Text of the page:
The National Popular Vote bill would guarantee the majority of Electoral College votes, and thus the presidency, to the candidate who receives the most popular votes in the country, by replacing state winner-take-all laws for awarding electoral votes.

    Every vote, everywhere, would be politically relevant and equal in presidential elections. No more distorting and divisive red and blue state maps of pre-determined outcomes. There would no longer be a handful of ‘battleground’ states where voters and policies are more important than those of the voters in 80% of the states that now are just ‘spectators’ and ignored after the conventions.

    The bill would take effect when enacted by states with a majority of Electoral College votes—that is, enough to elect a President (270 of 538). The candidate receiving the most popular votes from all 50 states (and DC) would get all the 270+ electoral votes of the enacting states.

    The presidential election system, using the 48 state winner-take-all method or district winner method of awarding electoral votes, that we have today was not designed, anticipated, or favored by the Founders. It is the product of decades of change precipitated by the emergence of political parties and enactment by 48 states of winner-take-all laws, not mentioned, much less endorsed, in the Constitution.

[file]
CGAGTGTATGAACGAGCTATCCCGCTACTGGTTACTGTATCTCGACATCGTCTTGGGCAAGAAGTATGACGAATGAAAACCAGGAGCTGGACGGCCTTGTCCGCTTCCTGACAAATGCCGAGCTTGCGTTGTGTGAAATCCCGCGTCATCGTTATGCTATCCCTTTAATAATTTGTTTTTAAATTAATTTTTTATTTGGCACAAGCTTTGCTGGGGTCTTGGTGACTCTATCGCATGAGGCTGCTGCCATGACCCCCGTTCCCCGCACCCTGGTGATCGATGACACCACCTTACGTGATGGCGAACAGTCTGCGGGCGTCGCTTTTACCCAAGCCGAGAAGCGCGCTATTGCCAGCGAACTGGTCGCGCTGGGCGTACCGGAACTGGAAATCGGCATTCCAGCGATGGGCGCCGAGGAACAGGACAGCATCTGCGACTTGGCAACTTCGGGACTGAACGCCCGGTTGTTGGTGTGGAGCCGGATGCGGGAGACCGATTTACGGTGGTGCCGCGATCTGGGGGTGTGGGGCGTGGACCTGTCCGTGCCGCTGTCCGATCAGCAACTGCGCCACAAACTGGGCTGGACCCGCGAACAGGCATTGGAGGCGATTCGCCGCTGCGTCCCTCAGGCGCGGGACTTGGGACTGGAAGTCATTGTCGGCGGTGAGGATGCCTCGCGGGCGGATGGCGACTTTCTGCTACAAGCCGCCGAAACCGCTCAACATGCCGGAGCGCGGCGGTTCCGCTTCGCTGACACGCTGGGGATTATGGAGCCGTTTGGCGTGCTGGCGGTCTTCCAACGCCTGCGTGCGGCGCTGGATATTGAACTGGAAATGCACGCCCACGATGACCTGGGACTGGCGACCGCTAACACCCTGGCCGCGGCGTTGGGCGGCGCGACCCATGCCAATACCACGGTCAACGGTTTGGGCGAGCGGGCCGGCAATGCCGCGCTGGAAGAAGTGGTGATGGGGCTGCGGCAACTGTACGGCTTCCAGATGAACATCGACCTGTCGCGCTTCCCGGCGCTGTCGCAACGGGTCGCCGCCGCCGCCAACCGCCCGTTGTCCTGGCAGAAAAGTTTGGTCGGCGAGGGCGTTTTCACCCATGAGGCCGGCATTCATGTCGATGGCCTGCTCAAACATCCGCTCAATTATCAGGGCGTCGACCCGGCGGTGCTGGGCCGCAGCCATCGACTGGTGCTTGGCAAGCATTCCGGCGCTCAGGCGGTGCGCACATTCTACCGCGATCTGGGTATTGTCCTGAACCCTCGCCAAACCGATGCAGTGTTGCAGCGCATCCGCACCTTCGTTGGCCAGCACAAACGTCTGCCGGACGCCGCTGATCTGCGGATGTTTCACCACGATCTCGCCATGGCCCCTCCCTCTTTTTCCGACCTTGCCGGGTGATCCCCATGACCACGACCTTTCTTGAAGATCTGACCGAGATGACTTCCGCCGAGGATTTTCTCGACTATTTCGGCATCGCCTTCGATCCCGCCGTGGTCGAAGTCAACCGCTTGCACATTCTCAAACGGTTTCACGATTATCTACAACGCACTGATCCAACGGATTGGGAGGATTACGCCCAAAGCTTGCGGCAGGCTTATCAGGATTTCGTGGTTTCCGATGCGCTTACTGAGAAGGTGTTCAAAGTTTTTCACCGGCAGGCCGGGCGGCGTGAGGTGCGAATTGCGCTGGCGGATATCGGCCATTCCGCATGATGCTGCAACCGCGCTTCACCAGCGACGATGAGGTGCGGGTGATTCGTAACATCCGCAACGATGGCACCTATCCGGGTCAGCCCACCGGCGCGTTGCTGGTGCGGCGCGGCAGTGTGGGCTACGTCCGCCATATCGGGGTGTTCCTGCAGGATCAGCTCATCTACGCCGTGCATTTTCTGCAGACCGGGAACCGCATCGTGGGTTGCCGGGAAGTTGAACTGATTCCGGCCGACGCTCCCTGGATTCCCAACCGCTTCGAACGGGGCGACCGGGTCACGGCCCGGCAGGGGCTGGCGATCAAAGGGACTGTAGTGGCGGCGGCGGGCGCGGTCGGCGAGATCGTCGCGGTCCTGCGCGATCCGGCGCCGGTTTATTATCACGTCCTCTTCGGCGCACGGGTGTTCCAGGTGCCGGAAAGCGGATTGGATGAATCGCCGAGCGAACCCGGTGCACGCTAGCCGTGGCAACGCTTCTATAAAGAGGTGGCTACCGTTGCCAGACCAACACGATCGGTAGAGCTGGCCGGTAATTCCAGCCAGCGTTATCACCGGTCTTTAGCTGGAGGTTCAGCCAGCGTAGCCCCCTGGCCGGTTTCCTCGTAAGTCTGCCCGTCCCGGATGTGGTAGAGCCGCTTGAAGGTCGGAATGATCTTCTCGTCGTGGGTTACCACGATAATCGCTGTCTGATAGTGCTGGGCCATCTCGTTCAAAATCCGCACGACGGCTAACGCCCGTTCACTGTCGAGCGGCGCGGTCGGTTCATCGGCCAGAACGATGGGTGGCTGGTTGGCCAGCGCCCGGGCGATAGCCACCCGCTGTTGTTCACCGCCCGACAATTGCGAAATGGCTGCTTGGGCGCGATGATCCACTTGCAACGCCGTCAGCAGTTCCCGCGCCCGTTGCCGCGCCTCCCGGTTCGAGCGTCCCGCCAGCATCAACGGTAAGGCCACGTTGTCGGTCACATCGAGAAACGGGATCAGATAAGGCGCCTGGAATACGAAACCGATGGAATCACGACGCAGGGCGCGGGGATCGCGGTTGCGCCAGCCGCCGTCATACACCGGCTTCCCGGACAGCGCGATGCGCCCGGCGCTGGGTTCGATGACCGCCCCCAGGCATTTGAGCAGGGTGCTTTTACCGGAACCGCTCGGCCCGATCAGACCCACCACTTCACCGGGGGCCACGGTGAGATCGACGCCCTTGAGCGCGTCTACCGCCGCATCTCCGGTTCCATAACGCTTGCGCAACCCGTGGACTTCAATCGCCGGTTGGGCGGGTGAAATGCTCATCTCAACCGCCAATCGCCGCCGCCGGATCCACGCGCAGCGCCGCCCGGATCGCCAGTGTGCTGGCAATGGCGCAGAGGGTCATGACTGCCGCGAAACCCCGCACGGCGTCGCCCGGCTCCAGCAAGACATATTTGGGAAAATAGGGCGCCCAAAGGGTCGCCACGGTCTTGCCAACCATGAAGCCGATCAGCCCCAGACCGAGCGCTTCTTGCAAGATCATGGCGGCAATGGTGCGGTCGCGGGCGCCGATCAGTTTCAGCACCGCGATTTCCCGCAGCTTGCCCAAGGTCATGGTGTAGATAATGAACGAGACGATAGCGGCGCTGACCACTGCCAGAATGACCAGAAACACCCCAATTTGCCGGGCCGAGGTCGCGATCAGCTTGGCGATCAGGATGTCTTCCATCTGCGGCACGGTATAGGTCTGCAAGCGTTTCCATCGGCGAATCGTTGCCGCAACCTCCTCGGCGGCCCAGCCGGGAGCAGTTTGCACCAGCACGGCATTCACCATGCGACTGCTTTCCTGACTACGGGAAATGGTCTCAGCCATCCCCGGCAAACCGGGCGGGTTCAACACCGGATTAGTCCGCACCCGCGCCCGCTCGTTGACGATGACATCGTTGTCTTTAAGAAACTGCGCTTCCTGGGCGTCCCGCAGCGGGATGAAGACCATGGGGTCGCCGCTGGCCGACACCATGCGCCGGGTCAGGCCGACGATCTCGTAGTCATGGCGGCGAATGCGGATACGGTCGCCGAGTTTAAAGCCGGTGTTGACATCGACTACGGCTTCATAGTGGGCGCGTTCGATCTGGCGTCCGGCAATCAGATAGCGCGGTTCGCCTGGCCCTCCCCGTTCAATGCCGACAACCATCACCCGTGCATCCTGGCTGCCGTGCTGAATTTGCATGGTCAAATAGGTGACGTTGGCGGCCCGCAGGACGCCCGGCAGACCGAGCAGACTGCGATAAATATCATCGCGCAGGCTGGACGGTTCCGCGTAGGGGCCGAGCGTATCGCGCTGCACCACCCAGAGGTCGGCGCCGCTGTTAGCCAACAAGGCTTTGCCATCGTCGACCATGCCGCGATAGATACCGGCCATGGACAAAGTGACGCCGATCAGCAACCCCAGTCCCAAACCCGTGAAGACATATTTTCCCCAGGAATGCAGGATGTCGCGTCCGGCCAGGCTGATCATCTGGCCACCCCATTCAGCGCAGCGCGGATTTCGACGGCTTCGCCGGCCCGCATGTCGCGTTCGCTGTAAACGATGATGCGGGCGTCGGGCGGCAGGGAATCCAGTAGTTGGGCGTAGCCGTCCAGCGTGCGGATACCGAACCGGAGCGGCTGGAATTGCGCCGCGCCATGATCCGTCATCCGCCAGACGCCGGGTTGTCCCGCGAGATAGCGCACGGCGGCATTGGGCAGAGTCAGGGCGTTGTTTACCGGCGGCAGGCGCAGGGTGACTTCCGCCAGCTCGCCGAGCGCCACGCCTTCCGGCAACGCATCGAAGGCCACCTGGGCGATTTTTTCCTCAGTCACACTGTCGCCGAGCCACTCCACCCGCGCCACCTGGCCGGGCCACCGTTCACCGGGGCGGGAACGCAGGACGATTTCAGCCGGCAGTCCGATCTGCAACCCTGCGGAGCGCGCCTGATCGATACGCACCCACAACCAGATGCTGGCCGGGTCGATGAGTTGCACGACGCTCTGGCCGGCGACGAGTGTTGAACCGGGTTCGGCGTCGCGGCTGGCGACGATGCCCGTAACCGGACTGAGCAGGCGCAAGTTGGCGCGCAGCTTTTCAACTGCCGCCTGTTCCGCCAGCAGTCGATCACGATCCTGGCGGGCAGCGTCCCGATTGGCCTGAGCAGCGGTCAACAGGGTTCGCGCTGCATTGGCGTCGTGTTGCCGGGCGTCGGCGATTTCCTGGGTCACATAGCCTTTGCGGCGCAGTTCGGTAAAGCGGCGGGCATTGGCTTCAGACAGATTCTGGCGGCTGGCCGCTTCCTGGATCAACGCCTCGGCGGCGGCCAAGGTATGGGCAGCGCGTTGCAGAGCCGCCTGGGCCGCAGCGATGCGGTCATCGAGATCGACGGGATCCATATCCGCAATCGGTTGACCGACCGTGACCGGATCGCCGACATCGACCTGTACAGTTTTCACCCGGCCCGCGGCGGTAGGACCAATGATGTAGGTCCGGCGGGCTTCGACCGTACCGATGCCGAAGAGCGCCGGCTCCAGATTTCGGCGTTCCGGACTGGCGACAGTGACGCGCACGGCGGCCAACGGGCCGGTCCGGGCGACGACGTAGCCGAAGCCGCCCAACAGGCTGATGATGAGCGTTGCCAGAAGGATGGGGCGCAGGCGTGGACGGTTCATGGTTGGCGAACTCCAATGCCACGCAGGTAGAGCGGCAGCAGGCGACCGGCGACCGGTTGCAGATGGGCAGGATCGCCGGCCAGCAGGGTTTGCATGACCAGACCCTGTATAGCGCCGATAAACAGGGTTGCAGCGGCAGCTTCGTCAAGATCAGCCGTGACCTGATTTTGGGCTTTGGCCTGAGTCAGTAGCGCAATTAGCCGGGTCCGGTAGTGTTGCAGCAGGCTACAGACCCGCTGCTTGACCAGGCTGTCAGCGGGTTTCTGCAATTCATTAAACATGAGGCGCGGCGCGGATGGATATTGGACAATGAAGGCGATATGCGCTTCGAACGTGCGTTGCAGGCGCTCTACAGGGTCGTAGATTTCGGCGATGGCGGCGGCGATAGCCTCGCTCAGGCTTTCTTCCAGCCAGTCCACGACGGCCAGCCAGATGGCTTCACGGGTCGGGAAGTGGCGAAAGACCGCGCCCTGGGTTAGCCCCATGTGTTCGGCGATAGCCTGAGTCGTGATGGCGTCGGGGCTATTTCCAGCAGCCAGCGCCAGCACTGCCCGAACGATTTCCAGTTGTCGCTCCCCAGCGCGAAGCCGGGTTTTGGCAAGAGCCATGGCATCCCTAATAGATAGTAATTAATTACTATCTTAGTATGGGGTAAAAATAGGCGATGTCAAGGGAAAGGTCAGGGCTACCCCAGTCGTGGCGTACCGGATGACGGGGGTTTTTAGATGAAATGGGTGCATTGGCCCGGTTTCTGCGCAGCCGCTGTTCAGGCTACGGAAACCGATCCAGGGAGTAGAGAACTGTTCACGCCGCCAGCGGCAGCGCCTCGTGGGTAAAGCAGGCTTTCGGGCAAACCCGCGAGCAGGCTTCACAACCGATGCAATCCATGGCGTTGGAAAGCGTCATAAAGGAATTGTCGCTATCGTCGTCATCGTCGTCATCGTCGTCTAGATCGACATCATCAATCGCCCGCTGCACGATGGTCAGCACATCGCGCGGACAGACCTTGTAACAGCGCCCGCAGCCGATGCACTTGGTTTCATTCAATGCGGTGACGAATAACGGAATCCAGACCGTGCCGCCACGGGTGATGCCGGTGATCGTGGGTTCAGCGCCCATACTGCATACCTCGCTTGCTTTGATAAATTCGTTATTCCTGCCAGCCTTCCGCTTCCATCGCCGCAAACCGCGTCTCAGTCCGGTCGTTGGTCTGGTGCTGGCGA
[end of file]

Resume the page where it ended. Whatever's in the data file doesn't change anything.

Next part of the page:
The bill uses the power given to each state by the Founders in the Constitution to change how they award their electoral votes for President. States can, and have, changed their method of awarding electoral votes over the years. Historically, major changes in the method of electing the President, including ending the requirement that only men who owned substantial property could vote and 48 current state-by-state winner-take-all laws, have come about by state legislative action.